Encephalitozoon Cuniculi


Encephalitozoonosis cuniculi (E. cuniculi) is in the Fungi family, however it is a protozoa (single celled) parasite that infects many mammals. Predominantly, E. cuniculi causes disease in domestic rabbits. Rabbits become infected either through ingestion of spores from the urine of an infected rabbit, or trans-placental infection from the mother. Because of this, and the tendency for rabbits to live in close proximity to other rabbits for some portion of their lives, anywhere from 50-95% of rabbits will test positive for E.cuniculi exposure and/or infection. 

When a rabbit becomes infected, the spores travel to target organs, most commonly the liver, kidney, brain, eye, lungs and heart. Some spores remain dormant for years before causing organ damage, while others multiply and expand within days of infection causing an inflammatory reaction in the surrounding tissue that leads to damage of the infected organ. Depending on the severity of the infection, we will see a wide array of dramatic and potentially life threatening clinical signs. 

Acute E. cuniculi symptoms most often occur at times of stress or suppression of the immune system due to other disease processes such as old age or respiratory infection. Treating rabbits for E. cuniculi who are already sick, is often not as effective as when we are able to treat them when they are young and “healthy”. Diagnosing and then treating rabbits before they become sick has been shown to improve long term survival and lessen the chances of the insidious outcomes that E. cuniculi can bring about. Because of the severe and potentially life threatening signs, we recommend testing of all new rabbits for E.cuniculi.

Frequently asked questions about E. cuniculi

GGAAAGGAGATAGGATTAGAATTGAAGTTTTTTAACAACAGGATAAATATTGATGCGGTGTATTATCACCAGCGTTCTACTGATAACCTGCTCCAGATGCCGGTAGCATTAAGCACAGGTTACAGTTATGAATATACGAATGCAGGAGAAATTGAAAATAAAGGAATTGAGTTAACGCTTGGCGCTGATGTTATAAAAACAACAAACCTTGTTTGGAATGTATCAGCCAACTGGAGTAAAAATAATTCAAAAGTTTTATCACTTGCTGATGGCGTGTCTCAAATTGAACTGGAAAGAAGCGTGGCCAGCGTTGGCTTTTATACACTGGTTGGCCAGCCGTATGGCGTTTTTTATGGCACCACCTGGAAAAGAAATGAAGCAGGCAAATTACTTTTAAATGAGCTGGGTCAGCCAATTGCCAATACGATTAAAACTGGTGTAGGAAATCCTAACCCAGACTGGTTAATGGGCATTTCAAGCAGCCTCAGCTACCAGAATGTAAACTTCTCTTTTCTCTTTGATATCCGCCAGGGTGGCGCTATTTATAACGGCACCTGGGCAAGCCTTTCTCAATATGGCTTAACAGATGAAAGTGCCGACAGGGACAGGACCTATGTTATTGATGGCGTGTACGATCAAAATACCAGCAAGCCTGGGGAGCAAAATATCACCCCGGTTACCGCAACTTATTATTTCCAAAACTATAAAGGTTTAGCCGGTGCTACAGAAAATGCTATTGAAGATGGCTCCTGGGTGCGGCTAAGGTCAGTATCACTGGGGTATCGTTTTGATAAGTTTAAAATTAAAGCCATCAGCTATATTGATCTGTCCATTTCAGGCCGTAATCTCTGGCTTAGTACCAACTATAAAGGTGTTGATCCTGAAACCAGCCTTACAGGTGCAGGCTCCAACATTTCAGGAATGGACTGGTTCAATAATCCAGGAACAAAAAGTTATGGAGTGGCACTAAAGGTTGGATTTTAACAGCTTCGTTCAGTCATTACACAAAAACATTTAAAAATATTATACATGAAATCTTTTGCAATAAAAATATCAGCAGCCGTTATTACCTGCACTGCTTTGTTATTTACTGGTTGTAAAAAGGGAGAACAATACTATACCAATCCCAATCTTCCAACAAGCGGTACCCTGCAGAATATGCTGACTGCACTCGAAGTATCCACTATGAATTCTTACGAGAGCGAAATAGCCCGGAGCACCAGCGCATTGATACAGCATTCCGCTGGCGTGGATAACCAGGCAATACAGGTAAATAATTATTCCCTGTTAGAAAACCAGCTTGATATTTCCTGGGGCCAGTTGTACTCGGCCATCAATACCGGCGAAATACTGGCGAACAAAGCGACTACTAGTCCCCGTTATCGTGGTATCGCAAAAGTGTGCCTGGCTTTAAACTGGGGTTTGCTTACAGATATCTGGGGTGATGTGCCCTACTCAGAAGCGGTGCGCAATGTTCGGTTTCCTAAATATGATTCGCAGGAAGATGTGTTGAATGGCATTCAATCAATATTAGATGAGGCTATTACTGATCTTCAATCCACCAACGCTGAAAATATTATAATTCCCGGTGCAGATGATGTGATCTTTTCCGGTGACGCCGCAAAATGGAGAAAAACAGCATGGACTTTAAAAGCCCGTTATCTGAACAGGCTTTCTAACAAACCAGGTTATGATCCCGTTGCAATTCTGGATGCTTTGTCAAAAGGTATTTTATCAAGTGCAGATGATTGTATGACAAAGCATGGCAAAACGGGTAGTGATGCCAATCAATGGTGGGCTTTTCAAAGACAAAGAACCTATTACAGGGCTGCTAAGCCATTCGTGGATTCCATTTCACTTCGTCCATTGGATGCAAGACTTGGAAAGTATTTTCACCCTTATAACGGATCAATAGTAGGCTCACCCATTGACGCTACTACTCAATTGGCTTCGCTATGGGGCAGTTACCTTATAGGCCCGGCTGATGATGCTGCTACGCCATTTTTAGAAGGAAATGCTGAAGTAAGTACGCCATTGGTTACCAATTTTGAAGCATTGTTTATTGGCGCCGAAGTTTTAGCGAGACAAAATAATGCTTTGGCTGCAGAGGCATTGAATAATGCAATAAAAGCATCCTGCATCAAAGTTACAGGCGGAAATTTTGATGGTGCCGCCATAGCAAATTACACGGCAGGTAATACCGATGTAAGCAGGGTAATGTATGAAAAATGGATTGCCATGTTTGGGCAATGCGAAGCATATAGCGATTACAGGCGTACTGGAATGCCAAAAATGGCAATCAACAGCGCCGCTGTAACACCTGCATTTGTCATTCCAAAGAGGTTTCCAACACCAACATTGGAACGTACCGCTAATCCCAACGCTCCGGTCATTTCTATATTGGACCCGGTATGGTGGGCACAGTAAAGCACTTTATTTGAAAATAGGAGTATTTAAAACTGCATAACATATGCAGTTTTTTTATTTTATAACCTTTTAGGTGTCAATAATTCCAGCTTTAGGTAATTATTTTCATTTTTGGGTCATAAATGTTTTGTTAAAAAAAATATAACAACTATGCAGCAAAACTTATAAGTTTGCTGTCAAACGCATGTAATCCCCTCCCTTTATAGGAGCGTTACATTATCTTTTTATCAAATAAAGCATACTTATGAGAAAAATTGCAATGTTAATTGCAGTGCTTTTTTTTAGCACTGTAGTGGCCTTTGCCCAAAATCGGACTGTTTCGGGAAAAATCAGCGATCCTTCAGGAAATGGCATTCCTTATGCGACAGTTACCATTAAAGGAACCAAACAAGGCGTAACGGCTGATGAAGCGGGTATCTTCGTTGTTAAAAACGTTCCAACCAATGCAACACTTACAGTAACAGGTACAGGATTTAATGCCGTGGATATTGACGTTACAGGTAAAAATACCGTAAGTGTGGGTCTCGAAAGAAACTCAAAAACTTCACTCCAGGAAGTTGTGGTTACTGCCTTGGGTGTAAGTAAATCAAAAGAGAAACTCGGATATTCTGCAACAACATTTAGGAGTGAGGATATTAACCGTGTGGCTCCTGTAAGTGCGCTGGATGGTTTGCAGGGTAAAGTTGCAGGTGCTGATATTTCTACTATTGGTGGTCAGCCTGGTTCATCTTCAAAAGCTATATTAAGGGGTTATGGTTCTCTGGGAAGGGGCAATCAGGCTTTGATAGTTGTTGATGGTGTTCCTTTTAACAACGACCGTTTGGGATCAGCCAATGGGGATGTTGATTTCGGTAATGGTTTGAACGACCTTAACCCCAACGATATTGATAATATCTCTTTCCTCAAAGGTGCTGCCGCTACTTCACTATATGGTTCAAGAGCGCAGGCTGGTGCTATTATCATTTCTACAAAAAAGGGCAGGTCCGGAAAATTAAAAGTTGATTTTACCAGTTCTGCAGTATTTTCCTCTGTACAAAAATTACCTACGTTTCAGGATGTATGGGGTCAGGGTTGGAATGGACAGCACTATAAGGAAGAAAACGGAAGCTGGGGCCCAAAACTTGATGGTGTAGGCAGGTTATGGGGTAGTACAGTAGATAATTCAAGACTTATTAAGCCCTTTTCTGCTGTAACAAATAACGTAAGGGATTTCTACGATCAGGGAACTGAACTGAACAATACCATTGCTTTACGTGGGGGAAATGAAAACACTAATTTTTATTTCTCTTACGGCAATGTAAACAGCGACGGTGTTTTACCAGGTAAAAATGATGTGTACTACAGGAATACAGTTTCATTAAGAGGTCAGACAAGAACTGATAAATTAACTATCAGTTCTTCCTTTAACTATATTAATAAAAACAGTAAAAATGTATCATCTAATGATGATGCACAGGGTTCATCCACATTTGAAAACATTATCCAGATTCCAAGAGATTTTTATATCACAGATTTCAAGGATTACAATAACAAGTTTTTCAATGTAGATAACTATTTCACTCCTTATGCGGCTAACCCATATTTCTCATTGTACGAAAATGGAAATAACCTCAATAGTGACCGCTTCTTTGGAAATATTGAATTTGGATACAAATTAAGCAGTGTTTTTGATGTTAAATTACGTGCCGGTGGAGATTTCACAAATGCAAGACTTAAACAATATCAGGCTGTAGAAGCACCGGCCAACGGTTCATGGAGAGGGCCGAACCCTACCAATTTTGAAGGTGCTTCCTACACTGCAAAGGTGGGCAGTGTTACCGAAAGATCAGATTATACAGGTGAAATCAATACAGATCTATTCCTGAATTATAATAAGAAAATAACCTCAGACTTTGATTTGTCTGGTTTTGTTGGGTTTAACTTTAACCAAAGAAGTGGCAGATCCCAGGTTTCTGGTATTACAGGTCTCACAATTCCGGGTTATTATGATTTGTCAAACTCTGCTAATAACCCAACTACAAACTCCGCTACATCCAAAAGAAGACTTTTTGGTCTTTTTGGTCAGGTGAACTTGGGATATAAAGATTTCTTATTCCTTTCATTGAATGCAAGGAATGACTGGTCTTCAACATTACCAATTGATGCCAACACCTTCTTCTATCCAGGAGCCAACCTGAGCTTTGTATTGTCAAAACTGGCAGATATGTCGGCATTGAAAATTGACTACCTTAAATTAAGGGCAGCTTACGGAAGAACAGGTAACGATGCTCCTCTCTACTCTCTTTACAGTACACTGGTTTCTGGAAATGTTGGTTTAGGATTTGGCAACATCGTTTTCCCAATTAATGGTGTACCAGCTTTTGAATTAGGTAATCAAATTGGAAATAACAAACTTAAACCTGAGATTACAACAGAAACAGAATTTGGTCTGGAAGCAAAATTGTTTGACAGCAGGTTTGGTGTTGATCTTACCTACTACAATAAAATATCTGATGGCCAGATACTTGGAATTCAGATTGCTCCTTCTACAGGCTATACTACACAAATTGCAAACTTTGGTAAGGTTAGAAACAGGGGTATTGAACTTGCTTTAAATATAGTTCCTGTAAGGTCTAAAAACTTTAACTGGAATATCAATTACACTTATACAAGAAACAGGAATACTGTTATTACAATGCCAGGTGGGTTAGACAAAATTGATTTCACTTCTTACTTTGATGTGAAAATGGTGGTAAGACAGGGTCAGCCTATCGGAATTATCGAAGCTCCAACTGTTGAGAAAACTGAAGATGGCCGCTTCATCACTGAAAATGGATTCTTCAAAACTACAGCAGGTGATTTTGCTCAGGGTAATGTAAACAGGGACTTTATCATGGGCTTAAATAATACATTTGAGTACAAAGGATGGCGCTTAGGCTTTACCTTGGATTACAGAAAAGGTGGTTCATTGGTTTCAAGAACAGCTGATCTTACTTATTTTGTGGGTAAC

• Why don't we just treat all rabbits preventatively for E. cuniculi?
    • The treatment for E. cuniculi has been shown in rare cases to cause bone marrow suppression, especially when given at improper doses. Treating animals for diseases they do not have is not considered safe and is not up to the standard of medicine we practice here at the Center. If a rabbit shows any abnormal clinical signs while being treated for E. cuniculi, we recommend bringing them in for our vets to examine and perform testing to make that such a rare reaction has not occurred.
  • What are the signs of E. cuniculi?
    • When the brain is affected, rabbits can develop head tilts, rolling, and inability to ambulate. These signs are similar to signs seen with inner ear infections or other diseases of the central nervous system. 
    • When the kidneys are affected we see signs of kidney failure: elevated kidney values, weight loss, and increased thirst/ urination. 
    • When the eye is affected, within the lens we can see a white opacity (phacoclastic uveitis) causing near total blindness and potentially leading to glaucoma. 
  •  One of my bunnies has E. cuniculi, does that mean my other bunny is infected too?
    • It is likely that a partner bunny will be exposed to the parasite. E. cuniculi spores are spread in the urine at their highest levels between 30-120 days post infection.
  • My rabbit suddenly has a head tilt, what does this mean?
    • Though E. cuniculi is often the culprit for head tilt signs in rabbits, head tilts can also be caused by deep inner ear infections and other disease of the central nervous system such as bacterial infection, stroke, or even cancer. For this reason, a through physical exam is always necessary before starting treatment.
  • How do you test for E. cuniculi?
    • A blood sample is taken and sent to a laboratory to measure the immunoglobulin levels. Results take between 4-7 days. High IgG levels indicate a chronic infection, rising at 4 weeks post infection. IgM antibodies increase in the first 1-4 weeks post infection, indicating a recent/active E. cuniculi infection. 
  • Why should I test my bunny for E. cuniculi if they are not showing any signs?
    • “Healthy” rabbits are still at high risk of carrying the parasite which may develop during times of stress and, as previously described, preventative treatment is far more effective than treating a sick rabbit.
  • What is the treatment for E. cuniculi?
    • Treatment for E. cuniculi requires daily oral medication for 28 days that most rabbits gladly accept.  For those instances where a rabbit has concurrent medical problems, such as a head tilt, kidney failure, or anorexia, secondary medications will be prescribed.


E. cuniculi also has zoonotic (able to be transmitted from animal to humans) potential, particularly in people that are significantly immunocompromised such as transplant recipients, those infected with HIV, children, and the elderly. While this is extremely rare, it is important that families are aware of this possibility.

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